I do realize that as inappropriate bathroom humor may be, you could be reading the phonebook and as long as you ended your reading with something involving bodily functions, you would get laughs. Not from me of course. I’m far to high-brow for such coarse humor…pee-poop-toot...giggle…

Naturally, after enough sugar to give a horse cardiac palpitations, they went to bed quite easily!



Riiiiiight… You can see from the photo that the flashlights were shining and spinning all around the tent's interior, but the photograph's long exposure time made really neat lines when the flashlights moved. Needless to say, Paul and I were concerned that the tent may not survive all the wiggling and giggling going on inside.

When Paul and I finally climbed into the tent, the kids were all fast asleep, but not in the normal fashion. They were literally piled on top of each other like so many puppies. We had to extract our respective children from the tangled mess of arms, legs, and sleeping bags and then try to get some sleep. Ah, the joy of sleeping out doors with 4 kids and two adults in a tent. Never mind that our kids sleep like small windmills ever spinning.

After getting a foot, elbow, hair, and another foot in my face repeatedly, I thought that we should try to hook up some sort of generator to them at night to harness the un-ending motion. Think of the pseudo-clean energy source that has been under our noses since parenting began! Forget trying to save the world with nuclear energy or getting hydrogen from water! Kid Power!

In the end, the camping event was a huge success, but I think I am going to hold off doing it again until fall!

Monday, June 16, 2008

A Hero for the Average Guy

(Thanks to Kinnaird/Getty Images)

During the U. S. Open, of which I watched an inordinate number of hours, a simple but wonderful golf hero has been found.

Now, you may or may not have followed golf to know about Rocco Mediate, but if you watched the U.S. Open this year, you know about him now! Rocco took on the world’s best golfers and through a grueling 90 holes, he held his own. He wasn’t a big winner that was invited to play. He had to qualify just to show up for the tournament. Now, that’s not to say that he isn’t a good player. In fact, he is one of the rare few people on Earth that can play golf to that level. He had to take on a field of other fine players that, to his own comments, hit the ball 50 yards further than he during the qualifying tournaments. In the end, he beat them all to earn a slot in the tournament.

Once in the Open, he plugged away hitting his relatively short drives effectively, smartly approaching the greens, putting well enough, and keeping himself out of trouble on a tough course. He played without the dazzle and drama that was displayed by an injured Tiger Woods. He just kept going ala the energizer bunny. Not to mention talking…endlessly. Rocco’s chattiness was funny because the interviewers couldn’t get a word in edgewise. They had to practically butt in to pose the next question to him. I can hear Bob Costas now, “Does this guy ever take a breath?”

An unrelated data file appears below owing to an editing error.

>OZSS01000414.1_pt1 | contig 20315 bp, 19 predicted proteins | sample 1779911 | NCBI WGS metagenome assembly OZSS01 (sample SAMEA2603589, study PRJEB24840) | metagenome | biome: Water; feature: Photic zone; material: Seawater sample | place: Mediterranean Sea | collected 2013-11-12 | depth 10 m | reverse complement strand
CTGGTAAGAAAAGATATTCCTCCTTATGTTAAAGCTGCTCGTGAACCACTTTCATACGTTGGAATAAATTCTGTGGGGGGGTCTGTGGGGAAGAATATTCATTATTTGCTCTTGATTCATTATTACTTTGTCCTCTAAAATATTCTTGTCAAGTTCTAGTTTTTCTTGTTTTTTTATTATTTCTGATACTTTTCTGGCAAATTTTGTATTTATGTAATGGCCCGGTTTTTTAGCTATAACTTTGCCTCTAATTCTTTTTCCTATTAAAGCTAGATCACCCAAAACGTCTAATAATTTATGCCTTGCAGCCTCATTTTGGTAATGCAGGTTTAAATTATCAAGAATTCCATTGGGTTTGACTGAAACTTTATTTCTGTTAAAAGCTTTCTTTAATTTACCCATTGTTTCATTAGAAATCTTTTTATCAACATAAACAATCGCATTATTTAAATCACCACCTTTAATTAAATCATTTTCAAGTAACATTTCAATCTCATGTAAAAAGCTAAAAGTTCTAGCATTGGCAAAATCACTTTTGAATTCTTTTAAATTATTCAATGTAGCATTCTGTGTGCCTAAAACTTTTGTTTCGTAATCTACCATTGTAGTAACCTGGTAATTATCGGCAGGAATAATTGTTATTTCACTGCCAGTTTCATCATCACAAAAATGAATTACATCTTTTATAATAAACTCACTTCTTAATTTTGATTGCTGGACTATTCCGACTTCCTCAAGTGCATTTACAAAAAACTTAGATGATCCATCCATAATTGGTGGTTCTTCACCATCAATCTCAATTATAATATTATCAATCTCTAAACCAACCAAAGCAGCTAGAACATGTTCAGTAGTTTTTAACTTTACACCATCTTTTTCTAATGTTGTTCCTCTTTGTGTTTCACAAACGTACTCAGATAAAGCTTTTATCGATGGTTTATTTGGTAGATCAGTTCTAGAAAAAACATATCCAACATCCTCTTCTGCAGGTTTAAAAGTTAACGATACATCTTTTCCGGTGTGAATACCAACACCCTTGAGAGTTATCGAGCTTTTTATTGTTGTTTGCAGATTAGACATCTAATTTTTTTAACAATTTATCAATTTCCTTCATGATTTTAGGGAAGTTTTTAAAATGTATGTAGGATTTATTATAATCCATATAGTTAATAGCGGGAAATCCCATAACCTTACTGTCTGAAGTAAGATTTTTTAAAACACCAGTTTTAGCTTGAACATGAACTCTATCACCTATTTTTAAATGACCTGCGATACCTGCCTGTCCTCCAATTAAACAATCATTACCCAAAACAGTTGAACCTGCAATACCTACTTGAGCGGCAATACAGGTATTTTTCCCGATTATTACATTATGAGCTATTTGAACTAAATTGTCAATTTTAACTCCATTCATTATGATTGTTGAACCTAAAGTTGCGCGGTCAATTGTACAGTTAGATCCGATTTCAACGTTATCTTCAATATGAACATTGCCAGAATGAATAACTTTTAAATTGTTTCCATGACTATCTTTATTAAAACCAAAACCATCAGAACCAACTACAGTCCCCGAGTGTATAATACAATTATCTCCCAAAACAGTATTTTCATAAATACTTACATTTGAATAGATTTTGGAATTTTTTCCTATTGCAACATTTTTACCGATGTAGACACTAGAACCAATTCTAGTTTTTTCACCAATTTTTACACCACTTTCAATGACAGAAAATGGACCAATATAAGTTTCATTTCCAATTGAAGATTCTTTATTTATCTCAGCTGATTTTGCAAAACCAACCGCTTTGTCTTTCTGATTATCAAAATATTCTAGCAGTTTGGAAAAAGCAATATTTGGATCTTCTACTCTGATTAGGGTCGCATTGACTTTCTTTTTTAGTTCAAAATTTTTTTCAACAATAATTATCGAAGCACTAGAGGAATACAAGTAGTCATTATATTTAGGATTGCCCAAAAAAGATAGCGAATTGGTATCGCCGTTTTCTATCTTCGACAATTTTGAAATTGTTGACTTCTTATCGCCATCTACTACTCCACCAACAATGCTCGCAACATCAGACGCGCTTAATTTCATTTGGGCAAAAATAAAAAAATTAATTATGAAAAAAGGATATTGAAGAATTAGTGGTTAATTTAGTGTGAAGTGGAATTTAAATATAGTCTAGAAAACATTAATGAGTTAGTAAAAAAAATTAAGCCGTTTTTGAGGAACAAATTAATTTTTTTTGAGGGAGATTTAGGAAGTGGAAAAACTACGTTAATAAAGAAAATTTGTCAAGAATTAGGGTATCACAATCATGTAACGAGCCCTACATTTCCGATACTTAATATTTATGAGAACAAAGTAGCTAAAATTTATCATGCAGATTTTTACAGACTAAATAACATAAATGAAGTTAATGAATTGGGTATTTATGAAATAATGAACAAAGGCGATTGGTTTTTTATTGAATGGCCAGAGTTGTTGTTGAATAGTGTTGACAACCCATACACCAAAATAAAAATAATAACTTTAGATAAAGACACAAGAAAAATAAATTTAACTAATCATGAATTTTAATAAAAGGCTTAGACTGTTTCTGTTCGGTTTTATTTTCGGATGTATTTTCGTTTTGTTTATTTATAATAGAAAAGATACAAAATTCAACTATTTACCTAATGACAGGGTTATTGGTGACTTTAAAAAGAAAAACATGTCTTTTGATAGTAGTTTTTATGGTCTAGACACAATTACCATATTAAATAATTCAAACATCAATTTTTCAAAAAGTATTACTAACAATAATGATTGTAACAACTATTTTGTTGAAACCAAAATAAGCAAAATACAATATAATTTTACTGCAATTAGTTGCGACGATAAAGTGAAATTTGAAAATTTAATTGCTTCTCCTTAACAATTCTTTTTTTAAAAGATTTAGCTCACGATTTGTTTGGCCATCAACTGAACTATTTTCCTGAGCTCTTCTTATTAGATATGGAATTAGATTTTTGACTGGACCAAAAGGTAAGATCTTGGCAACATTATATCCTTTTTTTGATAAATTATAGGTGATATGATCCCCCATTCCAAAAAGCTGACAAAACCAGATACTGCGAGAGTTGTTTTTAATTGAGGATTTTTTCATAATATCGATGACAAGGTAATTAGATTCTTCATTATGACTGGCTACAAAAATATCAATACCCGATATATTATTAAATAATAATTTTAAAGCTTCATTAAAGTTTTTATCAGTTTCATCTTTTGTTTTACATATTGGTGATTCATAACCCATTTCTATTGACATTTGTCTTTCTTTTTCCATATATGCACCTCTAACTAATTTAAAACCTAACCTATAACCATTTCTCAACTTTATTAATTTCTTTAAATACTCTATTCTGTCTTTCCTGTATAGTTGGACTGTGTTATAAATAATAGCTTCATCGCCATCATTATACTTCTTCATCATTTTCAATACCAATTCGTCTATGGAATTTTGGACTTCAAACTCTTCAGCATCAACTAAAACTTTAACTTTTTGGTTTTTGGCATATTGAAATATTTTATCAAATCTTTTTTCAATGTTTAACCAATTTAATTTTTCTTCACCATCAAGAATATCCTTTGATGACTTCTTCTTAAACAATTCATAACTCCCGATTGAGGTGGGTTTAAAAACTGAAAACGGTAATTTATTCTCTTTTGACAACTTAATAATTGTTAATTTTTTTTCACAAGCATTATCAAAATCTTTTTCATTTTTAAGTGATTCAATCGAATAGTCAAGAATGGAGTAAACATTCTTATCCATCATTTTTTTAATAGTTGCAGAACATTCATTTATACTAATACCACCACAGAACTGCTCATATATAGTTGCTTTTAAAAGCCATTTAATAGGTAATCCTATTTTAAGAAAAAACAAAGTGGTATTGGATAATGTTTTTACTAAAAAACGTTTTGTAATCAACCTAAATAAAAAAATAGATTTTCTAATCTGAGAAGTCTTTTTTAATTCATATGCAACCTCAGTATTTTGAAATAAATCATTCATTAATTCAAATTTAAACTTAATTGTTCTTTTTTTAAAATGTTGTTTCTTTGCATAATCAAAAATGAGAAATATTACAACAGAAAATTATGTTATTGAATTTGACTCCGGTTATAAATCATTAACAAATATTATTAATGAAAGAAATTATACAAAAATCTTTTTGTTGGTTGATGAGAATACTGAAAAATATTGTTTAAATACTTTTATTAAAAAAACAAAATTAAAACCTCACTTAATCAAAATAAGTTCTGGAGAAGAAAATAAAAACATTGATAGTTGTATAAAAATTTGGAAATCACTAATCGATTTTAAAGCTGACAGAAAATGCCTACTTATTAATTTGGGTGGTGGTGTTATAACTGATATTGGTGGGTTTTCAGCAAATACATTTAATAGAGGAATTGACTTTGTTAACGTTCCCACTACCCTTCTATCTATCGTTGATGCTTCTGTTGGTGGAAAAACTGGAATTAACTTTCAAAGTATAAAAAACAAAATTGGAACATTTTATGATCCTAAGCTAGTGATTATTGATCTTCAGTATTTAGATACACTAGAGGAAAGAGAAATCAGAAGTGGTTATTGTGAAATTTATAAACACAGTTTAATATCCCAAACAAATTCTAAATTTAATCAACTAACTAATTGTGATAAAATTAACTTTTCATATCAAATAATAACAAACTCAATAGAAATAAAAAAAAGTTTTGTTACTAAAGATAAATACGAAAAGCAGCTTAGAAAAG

My point isn’t to re-cap the U.S. Open, but to relate to you my thoughts on this new hero for all of us regular folk.

Rocco is not the advertisers dream. He doesn’t have the athlete’s body, the model’s face, nor is he a power hitter driving the ball to the moon or anything of the sort. He has been plagued with back trouble so he has an odd gait and doesn’t have the worlds classic golf swing. In essence he is a little goofy, but he is also humble and real. He is, from what I can tell in his interviews, an honestly happy guy who is truly ecstatic to be doing what he loves for a living. He is also supremely positive, which is pretty much the antithesis of me on a golf course. Sorry…again…to all that have to put up with me fussing during rounds.

At the end of 4 days of grueling golf, Rocco and Tiger were tied, so they had to play another 18 hole playoff on Monday.

In discussions of what Rocco could do to beat the “unbeatable” Tiger, we felt that talking him to death would be a viable option. Rocco should just start chatting up the stoic Tiger in the club house and continue for the next 5-6 hours straight. When Tiger wouldn’t respond to Rocco’s friendly banter, Rocco should then answer himself just to keep it going. We figured that Tiger would eventually snap and run screaming down the fairway yelling “HE DOESEN’T EVER TAKE A BREATH! HOW CAN HE KEEP TALKING?!?!?” And in doing so, he would forfeit the tournament to Rocco.

By the way, doesn’t “Rocco vs. Tiger” sound like more of a prize fight than a golf match?
At the end of that playoff, guess what! The goofy and happily chatty Rocco was still tied with Tiger. Alas, Tiger finally won on the first sudden death hole of the play-off’s play-off. This was truly one of the best finishes to a golf tournament I have seen. It had great golf, drama, and a kind of goofy normal person versus perhaps the greatest golfer of all time.

The winner may be the fans because many of us, who are also without the looks, bodies, perfect athletic prowess, and youth, that the marketing machine would want, had the best underdog to cheer for.

Thursday, June 12, 2008

Atlanta Riding at Dawn


I must say that I dread riding in Atlanta. It's not that the town isn't great, if you can call a place with 7mm people and 21mm cars a "town". I love Atlanta. It's the fact that I like to ride a bike...a lot. My wife uses the term excessively rather than the "a lot" phrase, but hey... At least it's safer than skydiving...right?